Prep Time: 10 Minutes

Total Time: 20 Minutes


-2 Peaches, peeled, and cut

-1 Cup Granulated Sugar

-1 Cup White Vinegar

-1 Cup Water

-2 Cinnamon Sticks

-2 Star Anise


-Combine the sugar, vinegar and water in a large pot, and bring to a boil. Boil for 5 minutes.

Pour liquid over the peaches to 1/2 inch from the rim. Put one cinnamon stick into jar. Wipe the rims with a clean dry cloth, and seal with lids and rings. Process in a hot water bath for 10 minutes to seal.

<–Have a hot water bath waiting as you begin the pickling process.

-Let sit in refrigerator at least 4 days before trying.


**Note: If your peaches aren’t quite ripe you can cook them in the vinegar solution, after your boiled that for 10 minutes, until tender. Spoon peaches into a jar first and then add the liquid.

-Cloves also work well for this recipe instead of using Anise.


Spiced Strawberry Jam


This recipe was published last year but I added a few changes to it and updated the photos. This is one of my favorite ways to utilize strawberries during their peak season.

If you read my post about pickled vegetables, then you should be familiar with my liking for preserving food. I didn’t fathom just how simple canning something is. Since I was constructing strawberry recipes I decided to go ahead and produce jam. Its simple to make and another great staple to have on hand in your refrigerator.

With no more than 3 simple steps and 30 minutes you can have fresh strawberry jam which is a lot betterΒ  and cheaper than buying it from the store. You can also use mixed berries or peaches as well for this recipe.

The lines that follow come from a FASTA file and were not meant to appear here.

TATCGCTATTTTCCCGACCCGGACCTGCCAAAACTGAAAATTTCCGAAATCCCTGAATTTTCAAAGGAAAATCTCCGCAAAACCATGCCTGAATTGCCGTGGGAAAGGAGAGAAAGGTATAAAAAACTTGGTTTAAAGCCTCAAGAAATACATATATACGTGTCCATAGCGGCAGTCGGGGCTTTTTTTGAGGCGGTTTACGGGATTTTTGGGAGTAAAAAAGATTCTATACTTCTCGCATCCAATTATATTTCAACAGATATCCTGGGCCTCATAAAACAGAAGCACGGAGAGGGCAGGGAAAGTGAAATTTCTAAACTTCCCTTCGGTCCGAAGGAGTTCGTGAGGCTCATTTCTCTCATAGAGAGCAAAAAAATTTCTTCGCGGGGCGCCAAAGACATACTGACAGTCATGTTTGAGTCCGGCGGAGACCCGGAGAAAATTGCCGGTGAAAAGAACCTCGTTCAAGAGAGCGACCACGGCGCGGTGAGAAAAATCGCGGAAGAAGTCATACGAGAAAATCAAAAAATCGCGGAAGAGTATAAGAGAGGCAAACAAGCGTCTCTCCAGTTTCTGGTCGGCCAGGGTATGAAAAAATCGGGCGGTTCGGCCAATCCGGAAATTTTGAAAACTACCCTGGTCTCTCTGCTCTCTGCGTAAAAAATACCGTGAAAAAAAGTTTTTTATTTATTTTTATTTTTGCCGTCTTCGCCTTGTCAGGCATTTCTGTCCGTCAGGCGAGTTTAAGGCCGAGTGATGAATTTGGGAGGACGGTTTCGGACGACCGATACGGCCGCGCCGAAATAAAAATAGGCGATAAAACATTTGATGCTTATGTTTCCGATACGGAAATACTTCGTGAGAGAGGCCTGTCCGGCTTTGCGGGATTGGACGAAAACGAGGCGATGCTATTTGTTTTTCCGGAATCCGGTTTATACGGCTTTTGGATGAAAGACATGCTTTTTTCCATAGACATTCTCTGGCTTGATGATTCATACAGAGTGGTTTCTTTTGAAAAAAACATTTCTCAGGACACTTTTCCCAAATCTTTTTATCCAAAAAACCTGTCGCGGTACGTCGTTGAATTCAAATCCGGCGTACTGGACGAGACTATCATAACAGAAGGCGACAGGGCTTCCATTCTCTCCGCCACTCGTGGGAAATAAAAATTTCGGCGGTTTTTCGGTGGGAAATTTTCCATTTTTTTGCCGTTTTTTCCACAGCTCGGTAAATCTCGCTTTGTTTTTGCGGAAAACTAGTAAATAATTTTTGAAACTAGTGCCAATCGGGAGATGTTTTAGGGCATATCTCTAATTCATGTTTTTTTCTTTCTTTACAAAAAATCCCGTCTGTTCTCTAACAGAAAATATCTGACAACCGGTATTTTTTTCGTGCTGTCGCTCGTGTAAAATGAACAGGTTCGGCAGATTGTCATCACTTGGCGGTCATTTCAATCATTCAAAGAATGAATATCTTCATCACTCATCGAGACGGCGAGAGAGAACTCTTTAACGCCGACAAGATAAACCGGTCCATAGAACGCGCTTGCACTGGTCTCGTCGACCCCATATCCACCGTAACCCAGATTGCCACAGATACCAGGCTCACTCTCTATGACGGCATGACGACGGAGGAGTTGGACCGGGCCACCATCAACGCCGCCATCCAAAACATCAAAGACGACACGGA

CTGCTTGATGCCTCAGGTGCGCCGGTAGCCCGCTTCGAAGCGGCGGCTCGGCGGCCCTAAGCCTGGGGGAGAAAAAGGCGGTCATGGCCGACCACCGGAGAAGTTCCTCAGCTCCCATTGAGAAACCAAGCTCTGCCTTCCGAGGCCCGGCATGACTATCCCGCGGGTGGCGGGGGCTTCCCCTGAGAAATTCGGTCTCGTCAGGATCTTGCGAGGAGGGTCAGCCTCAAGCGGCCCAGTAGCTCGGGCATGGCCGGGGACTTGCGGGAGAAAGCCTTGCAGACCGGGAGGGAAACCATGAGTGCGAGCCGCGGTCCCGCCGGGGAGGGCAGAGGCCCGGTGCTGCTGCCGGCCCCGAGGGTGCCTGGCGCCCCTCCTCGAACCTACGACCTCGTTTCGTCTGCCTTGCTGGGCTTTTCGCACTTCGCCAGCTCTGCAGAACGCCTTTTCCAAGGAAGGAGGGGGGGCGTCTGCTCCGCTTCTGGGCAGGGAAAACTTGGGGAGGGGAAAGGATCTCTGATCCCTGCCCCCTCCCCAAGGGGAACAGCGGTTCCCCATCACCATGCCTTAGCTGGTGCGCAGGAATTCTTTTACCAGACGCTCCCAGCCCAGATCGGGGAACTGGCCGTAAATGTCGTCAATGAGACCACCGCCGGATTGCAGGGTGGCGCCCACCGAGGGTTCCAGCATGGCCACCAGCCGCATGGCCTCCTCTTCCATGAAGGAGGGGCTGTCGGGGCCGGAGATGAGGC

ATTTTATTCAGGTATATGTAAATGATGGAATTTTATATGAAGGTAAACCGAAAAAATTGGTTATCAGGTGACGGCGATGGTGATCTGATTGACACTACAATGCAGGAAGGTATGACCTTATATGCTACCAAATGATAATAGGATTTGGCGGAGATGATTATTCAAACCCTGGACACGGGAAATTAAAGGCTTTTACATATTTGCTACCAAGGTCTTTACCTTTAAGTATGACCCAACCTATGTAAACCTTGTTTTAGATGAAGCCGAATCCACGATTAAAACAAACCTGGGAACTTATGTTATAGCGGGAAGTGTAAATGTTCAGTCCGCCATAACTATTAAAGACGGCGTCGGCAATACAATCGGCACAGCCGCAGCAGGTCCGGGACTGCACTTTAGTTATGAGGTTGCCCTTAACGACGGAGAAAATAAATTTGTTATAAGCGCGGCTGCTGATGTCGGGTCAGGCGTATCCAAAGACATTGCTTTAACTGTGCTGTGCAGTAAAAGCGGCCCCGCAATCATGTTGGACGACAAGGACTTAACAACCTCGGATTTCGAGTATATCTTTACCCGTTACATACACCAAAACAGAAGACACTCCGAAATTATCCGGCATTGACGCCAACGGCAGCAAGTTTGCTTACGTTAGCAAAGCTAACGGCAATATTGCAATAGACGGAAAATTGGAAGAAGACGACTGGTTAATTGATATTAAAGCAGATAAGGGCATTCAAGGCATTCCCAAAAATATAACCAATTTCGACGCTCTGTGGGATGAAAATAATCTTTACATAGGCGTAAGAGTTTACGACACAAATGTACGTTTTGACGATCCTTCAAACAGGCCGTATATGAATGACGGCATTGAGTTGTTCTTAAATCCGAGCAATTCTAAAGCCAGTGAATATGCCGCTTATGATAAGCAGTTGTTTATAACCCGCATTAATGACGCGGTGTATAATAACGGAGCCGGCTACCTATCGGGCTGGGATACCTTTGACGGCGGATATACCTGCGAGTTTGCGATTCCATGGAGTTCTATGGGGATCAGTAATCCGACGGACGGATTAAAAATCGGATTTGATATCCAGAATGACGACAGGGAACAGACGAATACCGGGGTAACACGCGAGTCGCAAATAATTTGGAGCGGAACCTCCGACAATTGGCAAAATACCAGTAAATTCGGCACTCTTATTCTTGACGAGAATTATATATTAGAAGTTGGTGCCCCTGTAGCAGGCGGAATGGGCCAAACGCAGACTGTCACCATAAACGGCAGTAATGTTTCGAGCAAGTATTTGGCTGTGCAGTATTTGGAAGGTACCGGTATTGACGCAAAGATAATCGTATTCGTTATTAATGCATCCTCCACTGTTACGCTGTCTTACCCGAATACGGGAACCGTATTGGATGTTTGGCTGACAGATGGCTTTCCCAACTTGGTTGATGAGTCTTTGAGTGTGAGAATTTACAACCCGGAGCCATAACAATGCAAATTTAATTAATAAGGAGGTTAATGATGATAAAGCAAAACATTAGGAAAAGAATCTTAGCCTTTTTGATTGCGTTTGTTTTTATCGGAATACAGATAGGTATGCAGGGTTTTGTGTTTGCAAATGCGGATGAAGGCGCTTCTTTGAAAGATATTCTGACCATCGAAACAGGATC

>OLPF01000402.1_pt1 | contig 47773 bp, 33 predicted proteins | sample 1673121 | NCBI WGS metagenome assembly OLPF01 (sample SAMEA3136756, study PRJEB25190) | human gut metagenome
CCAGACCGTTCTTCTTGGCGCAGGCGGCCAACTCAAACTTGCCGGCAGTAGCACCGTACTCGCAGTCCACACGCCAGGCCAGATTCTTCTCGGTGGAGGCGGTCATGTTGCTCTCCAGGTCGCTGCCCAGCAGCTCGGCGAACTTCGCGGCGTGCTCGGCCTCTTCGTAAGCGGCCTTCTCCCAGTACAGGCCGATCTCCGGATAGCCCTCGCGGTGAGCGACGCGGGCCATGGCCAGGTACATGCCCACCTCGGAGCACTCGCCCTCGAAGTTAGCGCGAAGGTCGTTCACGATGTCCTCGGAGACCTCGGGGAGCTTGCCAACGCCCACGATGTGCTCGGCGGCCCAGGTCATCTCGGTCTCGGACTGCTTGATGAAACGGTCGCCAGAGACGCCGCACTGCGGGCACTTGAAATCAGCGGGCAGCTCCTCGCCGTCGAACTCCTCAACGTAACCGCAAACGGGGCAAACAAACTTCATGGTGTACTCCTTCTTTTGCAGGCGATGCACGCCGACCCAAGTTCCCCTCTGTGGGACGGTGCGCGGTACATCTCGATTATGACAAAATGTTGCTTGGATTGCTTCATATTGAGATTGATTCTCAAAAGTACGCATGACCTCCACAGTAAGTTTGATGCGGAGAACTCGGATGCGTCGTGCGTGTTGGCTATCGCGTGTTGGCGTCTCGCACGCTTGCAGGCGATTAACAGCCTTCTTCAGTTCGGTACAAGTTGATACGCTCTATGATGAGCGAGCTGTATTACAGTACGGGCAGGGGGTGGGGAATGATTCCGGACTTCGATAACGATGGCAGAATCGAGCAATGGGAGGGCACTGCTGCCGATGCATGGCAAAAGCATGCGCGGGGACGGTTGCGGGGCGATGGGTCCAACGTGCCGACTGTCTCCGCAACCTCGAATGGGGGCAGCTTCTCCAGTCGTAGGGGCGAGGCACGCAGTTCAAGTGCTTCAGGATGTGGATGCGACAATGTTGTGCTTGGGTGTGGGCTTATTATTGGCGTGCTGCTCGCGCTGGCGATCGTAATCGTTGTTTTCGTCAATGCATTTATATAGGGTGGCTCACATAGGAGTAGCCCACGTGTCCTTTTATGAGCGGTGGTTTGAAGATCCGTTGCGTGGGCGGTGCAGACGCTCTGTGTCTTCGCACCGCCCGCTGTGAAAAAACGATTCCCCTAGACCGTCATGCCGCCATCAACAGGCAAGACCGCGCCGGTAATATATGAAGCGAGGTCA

Mise en Place:

-2 Cups prepared fruit (For this recipe I used 1 pint of fresh whole strawberries with the stems removed.)

-2/3 Cup Granulated sugar

-1 Cinnamon Stick

-2 Cloves Allspice

-1 Teaspoon Whole Black Peppercorns

-2 Tablespoons Pectin (found in the baking isle by the sugar in grocery stores)

-1 Mason Jar or other freezer friendly container


Method of prep:

-In a small bowl crush strawberries using a potato masher (Use the head of a whisk if you don’t have a masher and crush as if you were using a mortar and pestal)

-Pour mashed berries into a small sauce pot along with spices and place on the stove over medium heat. Allow berries to cook down for 20 minutes over a low simmer, stirring often.

-Add in sugar and mix until dissolved.

-Taste and adjust sugar if needed.

-Allow to simmer for an additional 10 minutes.

-Remove from heat and pour into mason jar. Let cool in the refrigerator before covering.